If you improve by 1% on 10 items then you have a 10% improvement.   

Bill Crawford

Everything else includes all the rest of the components to building a METAL MILITIA WARRIOR. We've already layed out the METAL MILITIA technique, training plan and mental toughness. So, what else is there?

Well for starters, this includes examining every aspect of what will make you stronger, recover faster and perform at your best on the platform on meet day. Think about eating and sleeping for strength, developing focus and eliminating stress, dialing in your gear and adjusting it for weight gain or loss, having back up gear, training with the team that is part of your progress and eliminating people in your life who detract from it, scheduling around your family and work life. Also, involving other people in your goals and training - getting your wife, husband, parents, girlfriend, boyfriend and whoever else is close to you involved in helping you attain your goals.

Each person faces their own challenges. It almost never happens or at least it is very rare that a lifter will show up to competition without a nagging injury, a personal stress situation, a sickness or health problem, a piece of gear that gave out and needed to be substituted or repaired at the last minute and doesn't fit properly. Often the greater the goals and the challenge the bigger the obstacles that are thrown at you at the worst times. With enough competition experience you can pretty much expect 'shit' to happen to try to throw you off and give you an excuse. Everyone goes through it. Those who focus on their goals push through and get PR's on competition day. Those who focus on the obstacles talk about their excuses of why they didn't.

I will take this even one step further. Those who really don't believe in themselves find or create their own obstacles or reasons why it is impossible for them to compete and do well on competition day. They tell everyone publicly about their reasons and obstacles and why they were not able to do their best. Those that win, most likely also had obstacles but they didn't talk about it or focus on it - nothing got in their way.

Eat and Drink for Strength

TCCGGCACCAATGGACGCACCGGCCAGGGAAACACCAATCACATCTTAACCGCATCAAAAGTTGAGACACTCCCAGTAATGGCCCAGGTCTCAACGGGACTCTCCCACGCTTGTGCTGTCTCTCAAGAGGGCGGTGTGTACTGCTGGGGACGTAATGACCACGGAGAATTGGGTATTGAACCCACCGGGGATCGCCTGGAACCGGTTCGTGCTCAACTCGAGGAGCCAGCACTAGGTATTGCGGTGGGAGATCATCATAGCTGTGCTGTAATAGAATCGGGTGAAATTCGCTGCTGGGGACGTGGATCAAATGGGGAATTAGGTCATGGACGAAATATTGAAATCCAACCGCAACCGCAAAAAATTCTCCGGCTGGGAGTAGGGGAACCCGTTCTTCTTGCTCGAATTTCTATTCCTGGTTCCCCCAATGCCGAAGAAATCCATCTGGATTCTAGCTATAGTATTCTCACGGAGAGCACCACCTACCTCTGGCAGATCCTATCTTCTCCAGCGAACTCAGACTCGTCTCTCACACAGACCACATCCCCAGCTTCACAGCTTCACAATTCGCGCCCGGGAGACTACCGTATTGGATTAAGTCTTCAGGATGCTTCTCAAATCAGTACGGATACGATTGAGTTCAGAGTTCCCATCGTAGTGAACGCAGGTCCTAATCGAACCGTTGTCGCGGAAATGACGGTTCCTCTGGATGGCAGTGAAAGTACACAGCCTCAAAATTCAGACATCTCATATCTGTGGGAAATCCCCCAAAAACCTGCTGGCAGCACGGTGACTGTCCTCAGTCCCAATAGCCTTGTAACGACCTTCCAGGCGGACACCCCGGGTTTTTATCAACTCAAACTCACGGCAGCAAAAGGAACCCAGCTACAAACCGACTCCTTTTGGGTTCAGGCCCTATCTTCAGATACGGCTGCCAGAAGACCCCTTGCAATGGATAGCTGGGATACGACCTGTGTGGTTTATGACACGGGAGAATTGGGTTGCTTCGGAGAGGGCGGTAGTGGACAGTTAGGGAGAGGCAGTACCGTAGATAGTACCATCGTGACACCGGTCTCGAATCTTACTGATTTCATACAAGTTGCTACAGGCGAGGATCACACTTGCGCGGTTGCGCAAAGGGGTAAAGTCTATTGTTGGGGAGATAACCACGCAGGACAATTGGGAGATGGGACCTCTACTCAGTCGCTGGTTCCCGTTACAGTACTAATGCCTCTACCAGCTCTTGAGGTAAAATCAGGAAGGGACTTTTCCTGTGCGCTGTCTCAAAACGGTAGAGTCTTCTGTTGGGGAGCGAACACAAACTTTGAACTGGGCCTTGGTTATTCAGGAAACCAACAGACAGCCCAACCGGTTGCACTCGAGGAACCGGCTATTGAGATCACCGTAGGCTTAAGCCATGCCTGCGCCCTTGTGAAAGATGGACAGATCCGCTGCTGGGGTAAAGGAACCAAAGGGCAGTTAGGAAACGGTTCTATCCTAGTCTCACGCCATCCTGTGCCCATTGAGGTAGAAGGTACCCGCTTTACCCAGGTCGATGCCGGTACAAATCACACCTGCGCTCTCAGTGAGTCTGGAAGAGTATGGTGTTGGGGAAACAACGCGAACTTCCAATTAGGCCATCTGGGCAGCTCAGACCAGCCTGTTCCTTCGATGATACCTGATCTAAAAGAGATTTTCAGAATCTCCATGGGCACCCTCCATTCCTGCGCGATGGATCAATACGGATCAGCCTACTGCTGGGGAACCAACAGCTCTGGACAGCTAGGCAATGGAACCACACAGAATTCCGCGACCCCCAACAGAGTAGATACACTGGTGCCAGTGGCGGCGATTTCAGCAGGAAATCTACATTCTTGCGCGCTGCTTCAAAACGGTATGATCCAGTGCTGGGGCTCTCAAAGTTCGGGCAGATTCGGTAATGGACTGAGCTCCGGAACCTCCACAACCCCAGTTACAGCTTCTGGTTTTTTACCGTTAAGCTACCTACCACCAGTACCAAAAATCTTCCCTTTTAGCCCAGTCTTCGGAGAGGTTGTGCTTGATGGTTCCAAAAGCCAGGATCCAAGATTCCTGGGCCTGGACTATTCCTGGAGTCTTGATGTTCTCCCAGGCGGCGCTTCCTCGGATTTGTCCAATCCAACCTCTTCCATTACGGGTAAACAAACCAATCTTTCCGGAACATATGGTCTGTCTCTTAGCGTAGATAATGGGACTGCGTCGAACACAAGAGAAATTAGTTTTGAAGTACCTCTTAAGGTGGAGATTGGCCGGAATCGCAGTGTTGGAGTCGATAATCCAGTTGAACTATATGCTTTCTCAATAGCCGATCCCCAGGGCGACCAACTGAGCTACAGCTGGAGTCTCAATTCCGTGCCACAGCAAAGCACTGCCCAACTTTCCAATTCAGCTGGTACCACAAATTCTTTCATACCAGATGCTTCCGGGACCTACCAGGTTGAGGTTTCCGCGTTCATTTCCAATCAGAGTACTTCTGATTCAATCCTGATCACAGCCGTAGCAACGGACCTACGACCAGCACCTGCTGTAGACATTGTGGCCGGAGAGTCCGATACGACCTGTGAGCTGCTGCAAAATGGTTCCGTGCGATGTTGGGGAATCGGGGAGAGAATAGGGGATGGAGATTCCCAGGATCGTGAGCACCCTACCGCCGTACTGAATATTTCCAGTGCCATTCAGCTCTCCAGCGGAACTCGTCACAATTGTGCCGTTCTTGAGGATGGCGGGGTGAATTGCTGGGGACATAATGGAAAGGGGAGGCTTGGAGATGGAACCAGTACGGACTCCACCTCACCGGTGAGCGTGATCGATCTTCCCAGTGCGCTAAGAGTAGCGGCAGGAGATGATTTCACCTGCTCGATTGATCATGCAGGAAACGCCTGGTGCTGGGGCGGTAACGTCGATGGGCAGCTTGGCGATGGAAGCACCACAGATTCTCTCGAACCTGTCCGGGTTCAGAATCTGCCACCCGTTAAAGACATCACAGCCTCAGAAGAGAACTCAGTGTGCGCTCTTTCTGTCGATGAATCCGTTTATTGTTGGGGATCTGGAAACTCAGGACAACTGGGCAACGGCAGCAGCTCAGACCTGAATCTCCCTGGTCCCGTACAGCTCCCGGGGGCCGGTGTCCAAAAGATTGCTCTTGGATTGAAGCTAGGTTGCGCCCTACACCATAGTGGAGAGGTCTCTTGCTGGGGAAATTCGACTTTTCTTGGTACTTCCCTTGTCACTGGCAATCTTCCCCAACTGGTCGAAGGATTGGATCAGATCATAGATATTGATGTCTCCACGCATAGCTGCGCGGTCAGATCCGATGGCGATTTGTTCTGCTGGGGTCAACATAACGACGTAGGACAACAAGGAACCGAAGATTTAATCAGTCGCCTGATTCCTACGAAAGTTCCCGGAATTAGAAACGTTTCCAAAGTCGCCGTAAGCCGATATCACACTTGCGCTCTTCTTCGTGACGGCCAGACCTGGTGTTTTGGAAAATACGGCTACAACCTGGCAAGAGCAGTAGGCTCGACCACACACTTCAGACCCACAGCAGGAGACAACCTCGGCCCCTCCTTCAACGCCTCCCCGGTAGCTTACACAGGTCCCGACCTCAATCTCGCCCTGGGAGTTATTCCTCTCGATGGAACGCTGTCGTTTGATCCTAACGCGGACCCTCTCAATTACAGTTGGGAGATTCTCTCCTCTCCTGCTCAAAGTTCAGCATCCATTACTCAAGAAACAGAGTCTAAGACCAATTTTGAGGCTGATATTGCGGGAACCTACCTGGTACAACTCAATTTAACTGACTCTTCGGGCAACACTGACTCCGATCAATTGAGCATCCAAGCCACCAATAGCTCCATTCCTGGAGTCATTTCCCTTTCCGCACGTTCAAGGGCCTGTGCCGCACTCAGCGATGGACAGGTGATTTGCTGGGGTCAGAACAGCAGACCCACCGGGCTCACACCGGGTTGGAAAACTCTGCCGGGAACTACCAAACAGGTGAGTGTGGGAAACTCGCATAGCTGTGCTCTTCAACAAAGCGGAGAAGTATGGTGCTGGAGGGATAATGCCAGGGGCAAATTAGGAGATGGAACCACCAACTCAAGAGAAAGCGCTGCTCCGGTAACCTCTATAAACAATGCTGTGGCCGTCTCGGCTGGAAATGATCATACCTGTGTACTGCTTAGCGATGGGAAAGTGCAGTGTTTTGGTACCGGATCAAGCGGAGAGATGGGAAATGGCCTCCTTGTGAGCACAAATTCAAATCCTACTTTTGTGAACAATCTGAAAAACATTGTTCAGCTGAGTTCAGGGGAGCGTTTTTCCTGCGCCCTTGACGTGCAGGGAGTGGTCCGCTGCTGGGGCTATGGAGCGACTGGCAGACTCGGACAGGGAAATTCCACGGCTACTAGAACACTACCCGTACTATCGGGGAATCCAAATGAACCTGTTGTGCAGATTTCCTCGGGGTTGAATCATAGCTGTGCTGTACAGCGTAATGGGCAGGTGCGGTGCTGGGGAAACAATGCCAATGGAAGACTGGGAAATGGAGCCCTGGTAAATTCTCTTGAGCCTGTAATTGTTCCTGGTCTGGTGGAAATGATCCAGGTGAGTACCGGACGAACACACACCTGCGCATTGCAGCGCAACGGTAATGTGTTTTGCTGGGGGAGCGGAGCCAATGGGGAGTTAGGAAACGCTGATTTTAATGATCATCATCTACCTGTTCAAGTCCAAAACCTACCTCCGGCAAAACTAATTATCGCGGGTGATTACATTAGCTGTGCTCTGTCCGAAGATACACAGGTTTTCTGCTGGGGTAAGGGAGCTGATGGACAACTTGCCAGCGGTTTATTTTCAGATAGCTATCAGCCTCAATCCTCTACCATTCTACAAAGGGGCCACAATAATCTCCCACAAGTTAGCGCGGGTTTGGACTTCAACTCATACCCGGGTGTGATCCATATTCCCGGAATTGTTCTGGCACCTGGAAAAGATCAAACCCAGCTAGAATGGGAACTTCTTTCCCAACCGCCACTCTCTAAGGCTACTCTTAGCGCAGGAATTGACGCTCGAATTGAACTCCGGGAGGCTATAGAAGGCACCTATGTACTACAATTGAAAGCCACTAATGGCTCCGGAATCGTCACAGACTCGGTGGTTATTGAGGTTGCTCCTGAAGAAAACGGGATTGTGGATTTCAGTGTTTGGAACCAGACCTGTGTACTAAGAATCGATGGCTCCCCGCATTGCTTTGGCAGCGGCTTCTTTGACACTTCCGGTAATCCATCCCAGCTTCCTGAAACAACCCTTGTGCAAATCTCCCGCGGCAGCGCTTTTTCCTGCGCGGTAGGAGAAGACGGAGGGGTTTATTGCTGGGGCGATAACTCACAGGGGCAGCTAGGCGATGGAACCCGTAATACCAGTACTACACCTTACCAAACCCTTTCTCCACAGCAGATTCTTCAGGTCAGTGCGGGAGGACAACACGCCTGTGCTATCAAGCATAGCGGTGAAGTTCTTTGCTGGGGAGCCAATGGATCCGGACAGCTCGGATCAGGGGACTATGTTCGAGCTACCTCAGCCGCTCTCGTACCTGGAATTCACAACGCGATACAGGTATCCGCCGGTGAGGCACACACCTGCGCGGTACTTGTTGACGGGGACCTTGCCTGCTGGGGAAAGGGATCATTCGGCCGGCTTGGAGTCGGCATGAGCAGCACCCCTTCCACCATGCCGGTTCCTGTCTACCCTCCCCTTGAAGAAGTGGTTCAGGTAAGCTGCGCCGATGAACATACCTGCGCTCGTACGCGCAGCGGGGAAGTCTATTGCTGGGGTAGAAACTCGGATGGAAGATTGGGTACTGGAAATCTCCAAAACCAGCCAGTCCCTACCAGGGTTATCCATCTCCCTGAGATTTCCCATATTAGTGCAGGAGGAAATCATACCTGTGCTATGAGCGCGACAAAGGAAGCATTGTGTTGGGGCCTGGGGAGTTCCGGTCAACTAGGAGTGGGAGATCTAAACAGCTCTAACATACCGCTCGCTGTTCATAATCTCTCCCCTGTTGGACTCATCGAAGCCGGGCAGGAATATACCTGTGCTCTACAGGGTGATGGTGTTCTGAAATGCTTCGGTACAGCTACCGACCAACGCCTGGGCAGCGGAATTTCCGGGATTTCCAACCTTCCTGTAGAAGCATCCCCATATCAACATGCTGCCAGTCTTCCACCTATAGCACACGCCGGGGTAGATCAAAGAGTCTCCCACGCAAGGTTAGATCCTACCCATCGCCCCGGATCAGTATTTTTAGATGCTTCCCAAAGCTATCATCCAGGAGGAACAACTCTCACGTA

Your diet plan starts with a goal for the meet and begins on the first day of training and lasts every day of training. Al Mehan came down to spend a week training with METAL MILITIA MONTREAL and in the one week of trying to keep up with his eating schedule, I gained 6 pounds and hit a 35 lb PR in my bench. Two hours after we had eaten, Al says to me, "ding, ding, ding, time to eat". Eating is your training!".

Eating more does many things: it provides more fuel for longer stamina and a feeling of being stronger, it increases hormone levels, it increases mental welbeing, it builds more muscle and it speeds up recovery. 

We should add drinking water to this as well because muscles need water to function, grow and recover. Dehydration can cause a loss of 10% of your muscle strength quickly.

Nutrition and Supplements

Should you eat clean or eat anything. Lifters have done it both ways. Eating clean is always best, but more important is eating enough to grow muscle and strength.

Basic Nutrition in preparing for a Meet

Calories - Eat enough calories to grow? How much is that? Normally, about 20x your bodyweight in pounds.

Protein - most important part. Eat or drink about 1.5 to 2 times your body weight (lbs) in grams. For a 200 lb lifter this means 300 to 400 grams of protein per day, 7 days a week. Try to eat more than a pound of meat, chicken, fish per day, but three pounds a day is better. Plan your meals to have at least a minimum of 50 grams of protein per meal.

Fat - minimum 60 grams per day for brain function.

Carbohydrates - depends on your goals, but usually about the same as protein or a bit less.

Supplements - start with the basic multi-vitamins and multi-minerals. Add some zinc and magnesium for better nervous system recovery and better sleep.

Note: If you need to cut weight to weigh in at a lower weight class and then gain the weight back quickly to fit your equipment, then make sure you do it through cutting water and not through cutting carbohydrates. You can rehydrate in 24 hours, but it takes at least 36 hours to come back from a carbohydrate cut.

Sleep for Recovery and Strength

Probably one of the hardest things to do for many people, getting to bed early and having a full restful sleep is part of training for a meet and a large part of achieving your goals on the platform.

Hard, heavy training breaks down muscle, increases stress on the nervous system and lowers the immune system. Sleep is the single best way to assist in recovery. As we sleep, we go through four stages of sleep, with the last stage being deep sleep. It is in this stage of deep sleep that repair and recovery happens.

Powerlifters set themselves up as best they can to achieve deep sleep. Heavy lifters are known to buy the best beds they can afford and to change them even every two years. Some heavy lifters need C-pap machines to counter sleep apnia which interferes with achieving deep sleep by waking them up every time they start entering that stage. Other efforts include blackening the room with dark curtains, noise proofing, not drinking fluids before bed, no bright lights or electronic screens before bed.

How much sleep do you need? It depends on the person and how quickly you can attain deep sleep. Olympic athletes are known to require 10 hours a night. Young people who are in the growing phase or growing spurts of their life often sleep alot more. Well, powerlifters also are in a growing phase and need more sleep than the normal population.